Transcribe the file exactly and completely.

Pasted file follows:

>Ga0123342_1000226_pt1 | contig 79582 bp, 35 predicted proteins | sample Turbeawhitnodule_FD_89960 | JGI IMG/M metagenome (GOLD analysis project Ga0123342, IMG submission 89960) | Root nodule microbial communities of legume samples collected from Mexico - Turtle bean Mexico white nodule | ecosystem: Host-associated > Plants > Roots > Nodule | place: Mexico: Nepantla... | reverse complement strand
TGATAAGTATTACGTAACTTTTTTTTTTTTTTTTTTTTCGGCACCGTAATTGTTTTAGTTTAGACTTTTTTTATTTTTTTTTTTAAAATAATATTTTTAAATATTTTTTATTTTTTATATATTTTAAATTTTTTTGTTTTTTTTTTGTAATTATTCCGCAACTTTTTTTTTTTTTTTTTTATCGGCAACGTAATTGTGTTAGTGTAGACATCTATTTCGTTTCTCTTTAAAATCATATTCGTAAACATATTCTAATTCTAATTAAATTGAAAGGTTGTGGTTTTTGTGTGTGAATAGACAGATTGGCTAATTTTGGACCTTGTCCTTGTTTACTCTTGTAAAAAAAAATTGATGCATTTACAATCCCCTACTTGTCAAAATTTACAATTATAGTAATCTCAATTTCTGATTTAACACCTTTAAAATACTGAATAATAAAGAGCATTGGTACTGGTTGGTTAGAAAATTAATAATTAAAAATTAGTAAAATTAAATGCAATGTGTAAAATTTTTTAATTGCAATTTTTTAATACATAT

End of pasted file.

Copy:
>Ga0123342_1000226_pt1 | contig 79582 bp, 35 predicted proteins | sample Turbeawhitnodule_FD_89960 | JGI IMG/M metagenome (GOLD analysis project Ga0123342, IMG submission 89960) | Root nodule microbial communities of legume samples collected from Mexico - Turtle bean Mexico white nodule | ecosystem: Host-associated > Plants > Roots > Nodule | place: Mexico: Nepantla... | reverse complement strand
TGATAAGTATTACGTAACTTTTTTTTTTTTTTTTTTTTCGGCACCGTAATTGTTTTAGTTTAGACTTTTTTTATTTTTTTTTTTAAAATAATATTTTTAAATATTTTTTATTTTTTATATATTTTAAATTTTTTTGTTTTTTTTTTGTAATTATTCCGCAACTTTTTTTTTTTTTTTTTTATCGGCAACGTAATTGTGTTAGTGTAGACATCTATTTCGTTTCTCTTTAAAATCATATTCGTAAACATATTCTAATTCTAATTAAATTGAAAGGTTGTGGTTTTTGTGTGTGAATAGACAGATTGGCTAATTTTGGACCTTGTCCTTGTTTACTCTTGTAAAAAAAAATTGATGCATTTACAATCCCCTACTTGTCAAAATTTACAATTATAGTAATCTCAATTTCTGATTTAACACCTTTAAAATACTGAATAATAAAGAGCATTGGTACTGGTTGGTTAGAAAATTAATAATTAAAAATTAGTAAAATTAAATGCAATGTGTAAAATTTTTTAATTGCAATTTTTTAATACATAT